Turning 90 Isn’t For Sissies

It’s so sad.  She gets worse every time we visit.  We wonder if she will remember us this time.   When will that day come when the flicker of recognition finally fails to  cross her face? 

Two years ago they came for our daughter’s wedding.  When I greeted her at the airport, she wasn’t quite sure who I was for a short time.  I chalked up her confusion to the long travel day which was hard on them both. 

When we got home she wanted a glass of water and practically sprinted into the house while I helped dad with their bags.  When I got to the kitchen she was standing there, motionless, staring at the stove.  She didn’t  speak, she didn’t blink.  She was frozen.  I wondered if that was what a stroke looked like.

When I gently said, “Mom, the sink is over here.” she snapped out of it and laughed off her confusion, explaining that in her kitchen the sink was where my stove was. I suddenly realized why it is so hard for the elderly to move to a new, strange place.  Everything is different, everything  has moved.   Nothing is in its old familiar place.  No wonder the experts tell us to let the elderly stay in their own homes as long as possible.

She slept a lot on that visit when she could find her room.  She asked where it was over and over again.  Same for the bathroom.  We left a light on all night so she could find the bathroom if she needed it.  We  left the hall light on too because I worried that she might lose her balance and tumble down the basement stairs.  Oh how I wished that “open concept” stairway was closed during their visit.

She was always cold during that miserable week in February.  Used to Florida winters, she couldn’t get warm.  She couldn’t hear the T.V.  either so most evenings she went to her room, closed the door, got under the electric blanket and turned up the T.V.  The local cop didn’t visit us for disturbing the peace because the bitter weather kept everyone else all sealed up too.     

The worst part was trying to have a conversation.  She couldn’t hear anything unless she was looking right at you.  Dad would try to talk but she would constantly interrupt him and berate him for not speaking loud enough so she could hear him.  Every conversation took at least twice as long as we repeated and repeated everything anyone said.  But it would get worse.  Much worse.

As time passed, she began to forget things.  Conversations were lost.  Details grew more fuzzy.  She would decide to make a major move one day, then reverse her decision the next.  She drove the family and a senior living facility crazy as she changed her mind six times in two weeks.  That deposit check was worn out as she gave it to them, asked them to send it back, sent it to them again, then requested its return.  

When we visit, she always wants to go out to eat and we take her.  But it is getting to be more difficult all of the time.  She can’t hear a word of the conversation yet wants to hear it all.  She doesn’t remember the conversation and her constant reply is, “Oh, I didn’t know that” even when we have just told it to her – again.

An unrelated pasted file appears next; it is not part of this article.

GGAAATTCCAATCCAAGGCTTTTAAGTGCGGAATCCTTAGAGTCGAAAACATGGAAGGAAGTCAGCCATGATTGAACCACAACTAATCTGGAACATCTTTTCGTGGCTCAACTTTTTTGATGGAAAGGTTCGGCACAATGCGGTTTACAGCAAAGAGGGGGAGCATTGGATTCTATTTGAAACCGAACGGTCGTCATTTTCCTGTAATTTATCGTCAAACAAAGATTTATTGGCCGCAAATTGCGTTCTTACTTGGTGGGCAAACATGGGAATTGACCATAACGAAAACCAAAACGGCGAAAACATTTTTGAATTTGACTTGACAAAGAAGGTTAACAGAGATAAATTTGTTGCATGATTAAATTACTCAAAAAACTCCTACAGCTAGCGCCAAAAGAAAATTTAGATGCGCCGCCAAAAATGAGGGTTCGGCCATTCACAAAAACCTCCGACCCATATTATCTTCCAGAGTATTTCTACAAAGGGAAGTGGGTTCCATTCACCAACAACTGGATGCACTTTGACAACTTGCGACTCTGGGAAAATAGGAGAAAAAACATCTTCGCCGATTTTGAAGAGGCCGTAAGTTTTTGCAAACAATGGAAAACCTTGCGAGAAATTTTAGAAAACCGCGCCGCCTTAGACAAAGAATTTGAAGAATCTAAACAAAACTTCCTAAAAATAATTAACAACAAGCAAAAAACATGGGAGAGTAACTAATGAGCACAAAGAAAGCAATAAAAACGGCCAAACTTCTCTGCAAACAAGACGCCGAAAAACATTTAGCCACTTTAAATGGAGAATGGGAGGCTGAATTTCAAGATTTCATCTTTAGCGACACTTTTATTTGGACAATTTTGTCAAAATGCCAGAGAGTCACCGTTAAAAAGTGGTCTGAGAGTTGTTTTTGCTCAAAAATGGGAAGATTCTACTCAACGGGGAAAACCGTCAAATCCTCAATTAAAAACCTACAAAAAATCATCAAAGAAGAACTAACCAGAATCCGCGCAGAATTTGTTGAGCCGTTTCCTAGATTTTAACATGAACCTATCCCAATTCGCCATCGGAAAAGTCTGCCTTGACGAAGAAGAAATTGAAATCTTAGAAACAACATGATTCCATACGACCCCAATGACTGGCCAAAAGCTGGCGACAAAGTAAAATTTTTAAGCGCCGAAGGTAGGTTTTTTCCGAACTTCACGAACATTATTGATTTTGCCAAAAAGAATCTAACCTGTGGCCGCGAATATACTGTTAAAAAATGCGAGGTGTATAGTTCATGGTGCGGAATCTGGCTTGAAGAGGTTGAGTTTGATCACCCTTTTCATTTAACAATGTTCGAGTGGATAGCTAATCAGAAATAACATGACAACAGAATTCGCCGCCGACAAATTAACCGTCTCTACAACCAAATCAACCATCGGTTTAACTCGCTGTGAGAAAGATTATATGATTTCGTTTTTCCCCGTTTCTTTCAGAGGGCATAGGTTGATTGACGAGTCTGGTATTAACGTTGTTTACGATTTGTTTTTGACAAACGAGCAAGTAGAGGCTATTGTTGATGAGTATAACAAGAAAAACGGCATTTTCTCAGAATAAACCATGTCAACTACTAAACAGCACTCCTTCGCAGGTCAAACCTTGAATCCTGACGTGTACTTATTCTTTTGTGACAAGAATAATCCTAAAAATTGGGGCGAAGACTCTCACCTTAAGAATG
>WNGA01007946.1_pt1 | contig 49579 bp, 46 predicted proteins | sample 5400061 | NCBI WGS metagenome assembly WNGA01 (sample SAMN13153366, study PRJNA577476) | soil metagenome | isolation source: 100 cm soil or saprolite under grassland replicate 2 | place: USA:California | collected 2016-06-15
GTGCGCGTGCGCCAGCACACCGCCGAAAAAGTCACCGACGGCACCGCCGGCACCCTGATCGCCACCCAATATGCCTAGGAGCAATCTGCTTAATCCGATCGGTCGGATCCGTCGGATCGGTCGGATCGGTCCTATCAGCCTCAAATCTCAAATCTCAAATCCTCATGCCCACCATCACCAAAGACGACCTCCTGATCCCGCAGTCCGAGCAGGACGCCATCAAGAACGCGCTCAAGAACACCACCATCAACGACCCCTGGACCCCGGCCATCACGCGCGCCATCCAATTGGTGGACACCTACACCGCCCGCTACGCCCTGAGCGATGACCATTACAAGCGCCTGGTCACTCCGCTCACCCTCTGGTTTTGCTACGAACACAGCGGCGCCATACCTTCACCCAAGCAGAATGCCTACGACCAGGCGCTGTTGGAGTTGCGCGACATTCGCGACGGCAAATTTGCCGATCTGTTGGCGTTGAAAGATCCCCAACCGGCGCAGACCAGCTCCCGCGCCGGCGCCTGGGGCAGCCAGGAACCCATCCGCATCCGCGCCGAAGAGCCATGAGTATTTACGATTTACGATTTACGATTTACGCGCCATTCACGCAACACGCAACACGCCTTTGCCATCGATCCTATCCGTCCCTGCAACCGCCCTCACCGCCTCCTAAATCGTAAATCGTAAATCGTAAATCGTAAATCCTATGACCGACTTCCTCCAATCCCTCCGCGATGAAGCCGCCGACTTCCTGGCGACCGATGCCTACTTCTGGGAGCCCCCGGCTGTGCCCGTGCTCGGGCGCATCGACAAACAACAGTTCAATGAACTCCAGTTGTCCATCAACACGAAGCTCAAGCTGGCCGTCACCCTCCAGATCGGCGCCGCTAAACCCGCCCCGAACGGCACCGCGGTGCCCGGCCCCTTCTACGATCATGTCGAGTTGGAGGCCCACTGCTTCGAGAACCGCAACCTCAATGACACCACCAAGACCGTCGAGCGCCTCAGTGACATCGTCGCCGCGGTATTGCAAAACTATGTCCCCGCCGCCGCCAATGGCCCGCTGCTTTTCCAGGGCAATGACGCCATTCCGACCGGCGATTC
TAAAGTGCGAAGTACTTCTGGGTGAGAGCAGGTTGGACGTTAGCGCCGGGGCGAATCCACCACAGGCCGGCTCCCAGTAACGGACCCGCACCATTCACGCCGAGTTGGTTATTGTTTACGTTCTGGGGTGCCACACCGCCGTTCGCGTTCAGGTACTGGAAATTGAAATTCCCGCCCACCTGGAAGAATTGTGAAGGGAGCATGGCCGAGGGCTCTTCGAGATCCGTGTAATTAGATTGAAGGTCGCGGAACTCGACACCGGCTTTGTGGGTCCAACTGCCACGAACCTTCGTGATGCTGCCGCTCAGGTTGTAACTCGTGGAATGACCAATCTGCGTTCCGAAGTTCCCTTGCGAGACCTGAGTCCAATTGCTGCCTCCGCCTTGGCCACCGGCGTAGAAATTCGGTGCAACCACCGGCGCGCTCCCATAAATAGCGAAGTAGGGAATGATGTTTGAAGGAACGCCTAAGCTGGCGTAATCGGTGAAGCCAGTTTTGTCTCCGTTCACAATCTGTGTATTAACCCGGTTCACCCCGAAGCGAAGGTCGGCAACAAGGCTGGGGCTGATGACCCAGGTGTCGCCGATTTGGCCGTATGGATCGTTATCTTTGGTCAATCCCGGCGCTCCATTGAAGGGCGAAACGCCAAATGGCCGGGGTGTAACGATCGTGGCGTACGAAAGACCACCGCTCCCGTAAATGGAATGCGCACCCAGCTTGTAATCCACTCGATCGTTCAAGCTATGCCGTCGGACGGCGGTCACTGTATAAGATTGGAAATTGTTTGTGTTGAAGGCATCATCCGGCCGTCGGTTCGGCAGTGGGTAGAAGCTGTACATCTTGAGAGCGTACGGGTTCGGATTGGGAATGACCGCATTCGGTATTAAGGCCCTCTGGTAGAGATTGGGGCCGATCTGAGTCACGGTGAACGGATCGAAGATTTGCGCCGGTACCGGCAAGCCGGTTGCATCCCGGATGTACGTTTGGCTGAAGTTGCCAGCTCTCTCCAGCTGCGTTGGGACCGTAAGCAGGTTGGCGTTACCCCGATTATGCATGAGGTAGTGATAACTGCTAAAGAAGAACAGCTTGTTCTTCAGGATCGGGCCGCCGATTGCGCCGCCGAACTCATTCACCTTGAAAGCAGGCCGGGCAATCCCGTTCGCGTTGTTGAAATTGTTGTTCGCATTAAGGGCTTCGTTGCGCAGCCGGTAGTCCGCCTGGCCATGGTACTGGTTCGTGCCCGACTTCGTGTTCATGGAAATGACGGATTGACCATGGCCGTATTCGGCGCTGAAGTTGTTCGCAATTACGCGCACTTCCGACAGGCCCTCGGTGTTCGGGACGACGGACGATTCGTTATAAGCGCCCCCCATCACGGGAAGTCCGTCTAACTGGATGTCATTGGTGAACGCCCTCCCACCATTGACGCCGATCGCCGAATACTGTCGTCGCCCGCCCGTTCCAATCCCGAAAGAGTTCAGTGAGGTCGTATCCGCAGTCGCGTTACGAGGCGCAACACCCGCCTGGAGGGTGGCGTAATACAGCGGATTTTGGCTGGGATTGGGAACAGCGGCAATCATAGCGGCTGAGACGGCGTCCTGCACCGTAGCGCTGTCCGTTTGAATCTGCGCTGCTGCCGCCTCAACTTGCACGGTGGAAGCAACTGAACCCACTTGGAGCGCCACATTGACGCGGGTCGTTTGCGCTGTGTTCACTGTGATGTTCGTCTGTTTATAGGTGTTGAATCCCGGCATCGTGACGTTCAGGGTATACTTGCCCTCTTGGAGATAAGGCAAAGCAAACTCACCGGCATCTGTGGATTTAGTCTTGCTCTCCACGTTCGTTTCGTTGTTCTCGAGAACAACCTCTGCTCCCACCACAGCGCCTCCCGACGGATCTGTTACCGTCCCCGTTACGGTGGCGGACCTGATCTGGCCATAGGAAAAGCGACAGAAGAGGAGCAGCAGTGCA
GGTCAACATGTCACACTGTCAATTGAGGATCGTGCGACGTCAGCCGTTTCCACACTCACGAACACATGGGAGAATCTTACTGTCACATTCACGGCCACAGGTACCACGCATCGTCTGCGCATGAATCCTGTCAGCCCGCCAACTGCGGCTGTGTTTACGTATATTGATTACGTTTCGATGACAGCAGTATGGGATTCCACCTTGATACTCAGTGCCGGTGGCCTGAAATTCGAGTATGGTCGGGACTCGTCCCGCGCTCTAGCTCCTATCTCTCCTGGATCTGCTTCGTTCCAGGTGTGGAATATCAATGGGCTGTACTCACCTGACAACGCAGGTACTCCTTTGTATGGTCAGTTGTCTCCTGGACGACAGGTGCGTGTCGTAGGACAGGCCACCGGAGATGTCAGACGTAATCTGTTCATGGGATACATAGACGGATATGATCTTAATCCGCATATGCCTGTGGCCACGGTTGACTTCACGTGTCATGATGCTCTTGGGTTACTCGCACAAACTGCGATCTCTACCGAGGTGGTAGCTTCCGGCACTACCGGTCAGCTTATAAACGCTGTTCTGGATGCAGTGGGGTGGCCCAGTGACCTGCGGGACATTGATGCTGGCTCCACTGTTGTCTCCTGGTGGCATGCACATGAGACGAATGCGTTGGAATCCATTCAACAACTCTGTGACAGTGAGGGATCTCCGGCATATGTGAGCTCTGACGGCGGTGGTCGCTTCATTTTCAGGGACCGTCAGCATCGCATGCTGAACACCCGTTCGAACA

For some reason she talks with her mouth full and sprays food particles across the table.  She helps herself to anything on anyone’s plate and she does it with her used fork or with her fingers.  No appetizer is safe as she stabs each one looking for the right piece or the one that will stay on her fork.  I could probably lose a lot of weight if we dined with them more often. 

During one visit Dad brought out some old family photos.  He explained who was in each before handing them to her.  She looked at them and commented, sometimes asking “Who is that?”  When dad replied, she would often ask, “Are you sure?”  before passing the pictures on to us. 

As the conversation continued about each picture, the subject and the events, she would suddenly say “Oh I didn’t know that” and ask to see each photo again.  It was like watching a comedy movie or trying to follow Abbott & Costello’s “Who’s on First” routine. 

She had no recollection at all that she had just seen it and was quite delighted to see it all over again.  Some of those pictures went back and forth three or four times.  That’s when I finally knew.  That’s when I finally had to admit it and give a name to what was happening to her.  Dementia.  Or worse. 

Dad is a saint.  Everyday he takes it, repeating everything over and over again.  He takes care of her and he does it with an abundance of kindness and love.  What would she do without him now?  She needs help and without Dad, she would have to be moved somewhere else, somewhere safe, somewhere where help would be available to care for her 24/7 just like Dad does now.  

Someone else would have to take charge because she can’t take care of herself anymore even though she is certain she can.  She shouldn’t ever drive again even though she just asked the State of Florida to renew her license.  And they did.

She shouldn’t be cooking because she may just burn the house down.  Last year she left a rag in the sink, turned the water on and walked away to watch T.V.  The new kitchen floor looks nice. 

So we worry.  And we watch.  And we wait for what we know must surely come.  He is 90, she is 89.  Getting that old sure isn’t for sissies.


One Response to “Turning 90 Isn’t For Sissies”

  1. LoveBeingRetired Says:

    Very difficult time for you and your family and thank God for your patient, loving dad! And as you say, it doesn’t get better. It is hard to give advice as I have not been through this – yet – but I do feel for you and wish you the best.

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